Being a sailor, and having sailed across the Pacific Ocean, what is your take on the health of our oceans based upon your own observations over time?
I can remember whilst crossing the Pacific the overriding sense of the wondrous and vast remoteness of this great ocean. You feel on the one hand totally isolated from the world that you know, and at the same time completely connected to the immediate environment in front of you. And then, in the blink of an eye, a large collection of human litter would suddenly drift past you as an all-to-visible reminder of the damage that we humans have done and continue to do. The scientists will tell you that this is the tip of the iceberg as the plastics break down and sink towards the ocean floor. I saw enough litter in the time I was on the ocean to know we have created a real issue that needs immediate action.
What changes would you like to see in the fashion and garment industry?
I’ll go back to what I said earlier; for me, provenance is so important in the garment industry as a whole but especially in fashion, given its profile and ability to influence consumers. The more consumers know and understand then the greater the collective responsibility becomes and this can only lead to a more sustainable industry.
Where would you like to see shifts in attitude towards sustainability happen – with consumers, or with producers, distributors and retailers?
This is tough one. Big business has a responsibility, we need small businesses such as ourselves to keep innovating and pushing the agenda, but at the same time there need to be more consumers willing to stand up and buy responsibly. We are all part of one big circle in the end so distributors and retailers must play their part too. And let’s not forget the role of the government and the public sector. I think the tipping point will only come when co-ordinated action is taken and that is not easy to achieve. We all need to be up for the challenge.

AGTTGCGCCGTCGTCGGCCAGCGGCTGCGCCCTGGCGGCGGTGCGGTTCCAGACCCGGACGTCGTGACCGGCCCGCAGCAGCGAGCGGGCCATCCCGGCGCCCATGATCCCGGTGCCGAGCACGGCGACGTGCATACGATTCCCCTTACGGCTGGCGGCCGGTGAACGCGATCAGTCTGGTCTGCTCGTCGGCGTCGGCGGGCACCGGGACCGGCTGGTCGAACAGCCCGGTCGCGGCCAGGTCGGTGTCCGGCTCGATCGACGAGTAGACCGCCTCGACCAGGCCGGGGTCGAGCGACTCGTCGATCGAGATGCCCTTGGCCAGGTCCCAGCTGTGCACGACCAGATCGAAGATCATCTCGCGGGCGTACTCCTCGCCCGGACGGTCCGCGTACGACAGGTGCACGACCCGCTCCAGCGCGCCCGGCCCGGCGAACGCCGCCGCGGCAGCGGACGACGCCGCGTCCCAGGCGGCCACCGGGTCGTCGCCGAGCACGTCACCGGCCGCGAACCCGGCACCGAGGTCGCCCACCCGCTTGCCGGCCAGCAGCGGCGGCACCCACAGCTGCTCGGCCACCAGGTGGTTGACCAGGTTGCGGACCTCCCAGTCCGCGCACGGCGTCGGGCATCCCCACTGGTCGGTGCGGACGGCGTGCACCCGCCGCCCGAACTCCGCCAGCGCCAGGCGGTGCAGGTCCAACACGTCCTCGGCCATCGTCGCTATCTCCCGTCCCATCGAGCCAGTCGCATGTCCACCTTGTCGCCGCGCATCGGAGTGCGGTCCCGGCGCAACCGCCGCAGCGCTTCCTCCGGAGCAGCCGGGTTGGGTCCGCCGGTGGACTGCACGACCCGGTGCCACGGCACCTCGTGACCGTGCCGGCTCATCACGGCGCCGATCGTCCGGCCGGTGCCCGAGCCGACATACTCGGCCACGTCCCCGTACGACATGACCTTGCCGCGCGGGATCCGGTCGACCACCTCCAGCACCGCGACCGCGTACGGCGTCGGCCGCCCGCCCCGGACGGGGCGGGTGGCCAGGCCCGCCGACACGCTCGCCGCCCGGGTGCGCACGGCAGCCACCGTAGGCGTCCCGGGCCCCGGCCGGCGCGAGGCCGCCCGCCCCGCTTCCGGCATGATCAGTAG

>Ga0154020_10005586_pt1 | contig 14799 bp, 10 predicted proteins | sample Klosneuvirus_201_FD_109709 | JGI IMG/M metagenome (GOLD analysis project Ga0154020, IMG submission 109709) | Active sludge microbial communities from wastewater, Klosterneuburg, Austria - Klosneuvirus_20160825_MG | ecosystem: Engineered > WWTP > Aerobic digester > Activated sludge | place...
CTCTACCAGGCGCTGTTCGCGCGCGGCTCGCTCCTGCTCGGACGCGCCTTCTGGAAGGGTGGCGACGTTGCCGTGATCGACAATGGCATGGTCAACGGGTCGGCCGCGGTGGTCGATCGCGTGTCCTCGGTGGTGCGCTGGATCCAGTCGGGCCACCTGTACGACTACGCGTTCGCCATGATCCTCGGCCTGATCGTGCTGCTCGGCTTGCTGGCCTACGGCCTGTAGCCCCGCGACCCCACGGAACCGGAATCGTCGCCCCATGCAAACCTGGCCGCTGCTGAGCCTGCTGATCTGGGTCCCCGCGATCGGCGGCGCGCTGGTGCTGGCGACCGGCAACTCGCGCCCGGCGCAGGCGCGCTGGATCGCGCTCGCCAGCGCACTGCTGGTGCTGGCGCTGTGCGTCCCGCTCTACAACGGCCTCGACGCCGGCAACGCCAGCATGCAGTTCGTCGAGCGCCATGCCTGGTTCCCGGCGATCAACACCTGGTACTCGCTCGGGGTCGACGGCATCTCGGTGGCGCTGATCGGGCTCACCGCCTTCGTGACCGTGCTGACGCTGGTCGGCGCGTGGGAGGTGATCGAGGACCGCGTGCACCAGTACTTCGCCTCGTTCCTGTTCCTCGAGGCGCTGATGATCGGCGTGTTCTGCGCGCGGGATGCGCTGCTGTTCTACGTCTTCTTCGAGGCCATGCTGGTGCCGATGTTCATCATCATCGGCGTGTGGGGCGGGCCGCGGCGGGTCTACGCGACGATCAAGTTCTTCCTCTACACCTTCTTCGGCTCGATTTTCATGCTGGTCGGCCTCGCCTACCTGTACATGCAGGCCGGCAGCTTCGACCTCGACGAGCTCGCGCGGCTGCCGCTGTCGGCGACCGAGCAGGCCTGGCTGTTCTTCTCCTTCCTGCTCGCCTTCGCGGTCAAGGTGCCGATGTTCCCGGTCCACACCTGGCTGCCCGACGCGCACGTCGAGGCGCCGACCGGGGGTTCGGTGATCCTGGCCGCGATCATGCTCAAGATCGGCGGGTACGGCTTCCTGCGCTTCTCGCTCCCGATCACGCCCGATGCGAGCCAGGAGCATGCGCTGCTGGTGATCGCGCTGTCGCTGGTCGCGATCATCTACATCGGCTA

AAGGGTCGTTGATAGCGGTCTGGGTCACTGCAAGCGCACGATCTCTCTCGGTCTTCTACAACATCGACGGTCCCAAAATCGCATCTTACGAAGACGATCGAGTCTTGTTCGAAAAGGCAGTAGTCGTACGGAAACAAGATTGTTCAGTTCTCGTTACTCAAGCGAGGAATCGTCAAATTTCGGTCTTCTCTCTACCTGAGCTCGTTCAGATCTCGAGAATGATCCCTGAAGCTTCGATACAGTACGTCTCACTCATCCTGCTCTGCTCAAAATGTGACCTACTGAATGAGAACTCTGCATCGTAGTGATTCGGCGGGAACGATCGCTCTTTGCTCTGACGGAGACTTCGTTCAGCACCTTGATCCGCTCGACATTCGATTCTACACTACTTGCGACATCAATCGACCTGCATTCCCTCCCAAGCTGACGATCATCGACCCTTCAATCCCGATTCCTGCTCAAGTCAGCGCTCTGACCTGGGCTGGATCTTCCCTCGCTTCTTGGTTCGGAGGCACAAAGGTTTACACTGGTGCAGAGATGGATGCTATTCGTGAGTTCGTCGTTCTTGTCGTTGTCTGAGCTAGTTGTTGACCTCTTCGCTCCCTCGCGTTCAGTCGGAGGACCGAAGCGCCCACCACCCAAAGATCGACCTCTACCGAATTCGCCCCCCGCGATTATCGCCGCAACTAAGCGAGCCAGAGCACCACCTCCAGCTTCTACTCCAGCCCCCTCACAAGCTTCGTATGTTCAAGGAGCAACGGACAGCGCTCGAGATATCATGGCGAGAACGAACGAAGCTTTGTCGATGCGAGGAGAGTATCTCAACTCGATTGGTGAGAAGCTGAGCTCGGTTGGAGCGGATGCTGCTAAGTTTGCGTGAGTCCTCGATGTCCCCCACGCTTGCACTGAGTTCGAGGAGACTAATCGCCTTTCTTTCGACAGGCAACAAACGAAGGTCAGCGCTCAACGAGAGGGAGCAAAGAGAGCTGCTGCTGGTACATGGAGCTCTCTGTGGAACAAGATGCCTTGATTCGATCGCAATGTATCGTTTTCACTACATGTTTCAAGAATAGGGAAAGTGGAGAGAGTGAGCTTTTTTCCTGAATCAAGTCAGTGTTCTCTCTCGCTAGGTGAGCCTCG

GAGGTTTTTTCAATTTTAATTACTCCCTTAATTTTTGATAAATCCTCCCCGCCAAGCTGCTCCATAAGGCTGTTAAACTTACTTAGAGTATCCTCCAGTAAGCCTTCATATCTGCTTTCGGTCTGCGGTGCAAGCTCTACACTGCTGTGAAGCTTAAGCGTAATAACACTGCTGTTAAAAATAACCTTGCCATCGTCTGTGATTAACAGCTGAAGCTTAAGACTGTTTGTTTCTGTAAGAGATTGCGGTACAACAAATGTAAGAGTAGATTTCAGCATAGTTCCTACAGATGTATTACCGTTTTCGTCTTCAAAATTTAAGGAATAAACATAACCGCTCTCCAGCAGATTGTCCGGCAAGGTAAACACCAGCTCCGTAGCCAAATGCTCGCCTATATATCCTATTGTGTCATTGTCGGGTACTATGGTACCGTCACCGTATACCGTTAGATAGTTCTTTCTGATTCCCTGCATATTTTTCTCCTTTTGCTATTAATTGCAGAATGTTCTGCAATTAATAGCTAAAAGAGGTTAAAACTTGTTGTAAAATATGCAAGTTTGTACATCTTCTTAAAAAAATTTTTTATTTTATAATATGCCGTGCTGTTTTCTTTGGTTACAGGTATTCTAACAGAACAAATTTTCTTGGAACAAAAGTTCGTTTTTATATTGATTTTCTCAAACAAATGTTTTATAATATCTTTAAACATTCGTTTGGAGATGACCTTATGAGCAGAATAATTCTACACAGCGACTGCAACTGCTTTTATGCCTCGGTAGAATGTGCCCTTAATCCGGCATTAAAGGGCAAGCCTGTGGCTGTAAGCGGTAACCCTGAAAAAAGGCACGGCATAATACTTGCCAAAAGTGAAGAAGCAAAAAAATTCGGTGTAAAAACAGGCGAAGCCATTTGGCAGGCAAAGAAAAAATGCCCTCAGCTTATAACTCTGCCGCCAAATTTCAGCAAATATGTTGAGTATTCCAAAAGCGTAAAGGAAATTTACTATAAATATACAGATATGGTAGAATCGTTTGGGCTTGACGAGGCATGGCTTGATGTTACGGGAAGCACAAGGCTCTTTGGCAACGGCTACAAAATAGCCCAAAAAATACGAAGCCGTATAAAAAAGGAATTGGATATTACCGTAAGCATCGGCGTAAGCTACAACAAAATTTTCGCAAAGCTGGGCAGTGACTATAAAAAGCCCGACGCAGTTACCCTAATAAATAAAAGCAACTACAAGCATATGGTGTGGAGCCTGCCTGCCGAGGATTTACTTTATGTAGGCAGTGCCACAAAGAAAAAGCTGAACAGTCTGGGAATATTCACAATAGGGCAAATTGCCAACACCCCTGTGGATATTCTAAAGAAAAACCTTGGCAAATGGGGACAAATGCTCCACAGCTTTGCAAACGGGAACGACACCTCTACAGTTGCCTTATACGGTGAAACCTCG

What future plans do you have for the #bottlestoboardshorts project?
I mentioned it earlier, but our ambition is to take what we are learning from the project and design a process that is commercially viable on a long term basis. The goal remains the same; turning plastic bottle litter into our shorts and in so doing help reduce and prevent further plastic pollution. The journey so far has led us further upstream than we initially anticipated and in addition to developing the beach clean network we have also started to understand how and where the litter is getting into water systems in the first place. I believe there are opportunities to intercept a lot of litter before it gets too far downstream and starts breaking down in the sea. Focusing on urban areas as well as large scale outdoor events provides opportunities twofold – not only can you trap a large volume of plastic litter but you can also communicate and hopefully influence the behaviour of a captive audience. Going into 2017, we will definitely be looking for more opportunities like the Brighton Triathlon.
If you could ask each person who reads this to make one small change in his or her day-to-day lives, what would it be?
There has been a lot of “giving up plastic for lent” or “plastic free July” initiatives recently; these are real challenges as those that do try them will find out. Perhaps, as a start, look at all of the areas that plastic touches your life today and see if you can live without it. Start with single-use plastics and see where you can go from there. You might find the challenge is fun and rewarding.
If people want to help the #bottlestoboardshorts project directly, what can they do?
That’s simple: get in touch, drop me an email with your thoughts and ideas at firstname.lastname@example.org. If anyone is organising clean-ups or outdoor events and think that we can work together then I would love to hear from you. But please don’t stop there - if you think of other ways that we might be able to work together then we would love to hear about them.